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The Hidden Meanings Of African Attire

I am drawing this title from an article that I read that I wish to share with you. However, I want to make a few comments before I share the article with you.
One of the things that I find most interesting about how people talk about Africa is that they tend to think that Africa and its people are homogeneous.  While they may share many similarities, they are not exactly homogeneous.  In fact, there are many cultures and subcultures in Africa.  First off Africa is a continent made of many countries.  The African Union recognizes 54 countries.  These countries vary in so many ways that it is virtually impossible to put them all together in one description.  Many times people who take a cursory look at Africa tend to think they can apply what they learn about one region, country or community to the entire continent.  This approach leads many people in a direction that is incompatible with the true essence of Africa, Africans and their way of life.
 

The African continent contains communities that are very industrialized to communities that still live isolated from the world.  There are innumerable languages and dialects. There are innumerable lifestyles, religious practices and cultures.  Africa as a continent is not a melting pot, but a place of differentiation and cultural mores. 
There are some things that are intrinsic to the African experience, that is, the importance of family and community, deep spirituality, an appreciation for nature and an honoring of the Ancestors.  Depending on the region, climate and weather, there are festivals that acknowledge the harvest, the weather changes, and various other customs that signify the African's awareness of their environment and their connection to it.
There are people who are nomadic and they tend to adapt to the environment or are nomadic because the environment is not sustainable enough to inhabit for long periods of time.  Even the hunting styles vary from community, village, country to country.
Again, Africa is not homogeneous, and while researchers and pundits may wish to identify Africa as one conglomerate of people, some often don't even realize that Africa is a continent and not a country, it is virtually impossible to place Africa and its people under one umbrella.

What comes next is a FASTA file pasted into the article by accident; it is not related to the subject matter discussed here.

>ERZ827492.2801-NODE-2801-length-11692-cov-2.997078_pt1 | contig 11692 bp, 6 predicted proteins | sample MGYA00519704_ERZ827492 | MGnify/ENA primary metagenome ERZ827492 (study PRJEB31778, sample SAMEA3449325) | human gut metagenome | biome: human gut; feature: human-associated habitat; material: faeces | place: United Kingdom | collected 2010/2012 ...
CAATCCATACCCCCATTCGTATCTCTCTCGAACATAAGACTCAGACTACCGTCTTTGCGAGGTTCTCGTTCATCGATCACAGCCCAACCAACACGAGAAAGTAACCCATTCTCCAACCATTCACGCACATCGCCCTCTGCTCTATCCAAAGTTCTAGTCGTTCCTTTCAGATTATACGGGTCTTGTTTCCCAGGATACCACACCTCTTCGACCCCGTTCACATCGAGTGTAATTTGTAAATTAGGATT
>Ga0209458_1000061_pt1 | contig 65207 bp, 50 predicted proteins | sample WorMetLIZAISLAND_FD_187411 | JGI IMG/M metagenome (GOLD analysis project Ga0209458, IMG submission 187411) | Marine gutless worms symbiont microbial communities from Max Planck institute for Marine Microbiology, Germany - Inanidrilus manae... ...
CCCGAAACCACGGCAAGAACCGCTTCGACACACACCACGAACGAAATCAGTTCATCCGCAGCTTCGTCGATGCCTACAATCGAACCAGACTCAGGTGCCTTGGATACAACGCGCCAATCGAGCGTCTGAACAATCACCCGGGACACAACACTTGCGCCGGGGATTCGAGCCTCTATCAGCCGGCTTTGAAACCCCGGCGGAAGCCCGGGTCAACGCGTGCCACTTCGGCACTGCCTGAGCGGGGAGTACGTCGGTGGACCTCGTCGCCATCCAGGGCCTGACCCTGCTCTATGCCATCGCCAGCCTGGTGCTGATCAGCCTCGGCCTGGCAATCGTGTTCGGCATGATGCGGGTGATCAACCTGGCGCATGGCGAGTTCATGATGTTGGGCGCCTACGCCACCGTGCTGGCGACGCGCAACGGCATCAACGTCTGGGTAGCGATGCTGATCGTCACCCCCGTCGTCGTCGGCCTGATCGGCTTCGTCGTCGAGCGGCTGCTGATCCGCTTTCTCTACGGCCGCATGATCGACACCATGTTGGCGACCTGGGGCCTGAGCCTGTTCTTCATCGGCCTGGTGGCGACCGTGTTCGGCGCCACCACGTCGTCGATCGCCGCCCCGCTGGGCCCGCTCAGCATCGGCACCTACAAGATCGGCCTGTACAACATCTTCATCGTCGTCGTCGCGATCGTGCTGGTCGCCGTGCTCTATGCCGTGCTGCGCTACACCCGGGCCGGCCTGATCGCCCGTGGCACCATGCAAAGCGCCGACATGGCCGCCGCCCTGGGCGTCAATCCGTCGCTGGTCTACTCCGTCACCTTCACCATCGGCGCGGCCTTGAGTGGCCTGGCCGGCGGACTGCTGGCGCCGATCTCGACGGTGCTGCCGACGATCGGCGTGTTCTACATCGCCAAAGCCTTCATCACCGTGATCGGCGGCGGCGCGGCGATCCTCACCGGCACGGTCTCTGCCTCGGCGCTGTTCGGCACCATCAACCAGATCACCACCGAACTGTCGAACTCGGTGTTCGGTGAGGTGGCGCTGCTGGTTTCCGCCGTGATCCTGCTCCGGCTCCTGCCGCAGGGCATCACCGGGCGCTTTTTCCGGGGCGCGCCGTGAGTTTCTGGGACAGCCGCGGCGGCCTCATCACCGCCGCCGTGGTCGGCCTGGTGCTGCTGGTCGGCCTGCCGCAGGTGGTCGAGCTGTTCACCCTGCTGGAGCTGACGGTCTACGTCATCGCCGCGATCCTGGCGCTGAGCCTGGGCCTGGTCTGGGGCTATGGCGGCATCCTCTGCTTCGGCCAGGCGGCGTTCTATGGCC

One thing that is certain, everything that they do has purpose and meaning.  Masks are made for specific purposes, certain words are used to describe certain things for a purpose.  Relationships are purposeful and leadership is accountable.
Before the advance of western civilization into the African experience, the elders were revered and the children belonged to the entire community, every adult male is a father and every adult female is a mother to all the children.  Extended families and polygamy (polygny) is quite ordinary in most societies and there is also a smattering of polyandry where the women have more than one husband.
The priests and priestess, elders and wise men and women have a high position in African society across the board, and are respected.
Beyond that the customary way that these social norms are displayed vary from community to community, village to village and in some instance country to country, although, that is even stretching it a bit too far.
When people begin to discuss and even study African culture, they are remiss to attribute a general broad brush to Africa, because it simply is impossible to do so.  Over the past few years there have been several African leaders who wanted to Unite Africa under one umbrella, calling it the united States of Africa.  Muamar Gaddaffi had that in mind as well, but, without understanding the extreme diversity of the many peoples who inhabit the African continent, what you typically get is an elite group of elite officials who decide what is best for "ALL" of the African people.  History has shown even with institutions like the UN or the EU, that it is still very difficult to place a single umbrella over a very diverse group of people.
I would also like to mention that, in regard to this article, the focus is more on West African style of dress.  As you can see in my slideshow, that there are different styles of dress across the continent, and while West African style may be prominent or even more popular it does not represent the entire scope of African attire.  It simply has become more popular in the eyes of the Western World who view it, with the same lens they tend to view most things, that is, they tend to pigeon hole and homogenize their perspective rather than take a look at the diversity.  For some reason this diversity, makes it hard for them to understand what they are looking at so they make it easier for them to digest by painting the continent with a broad brush.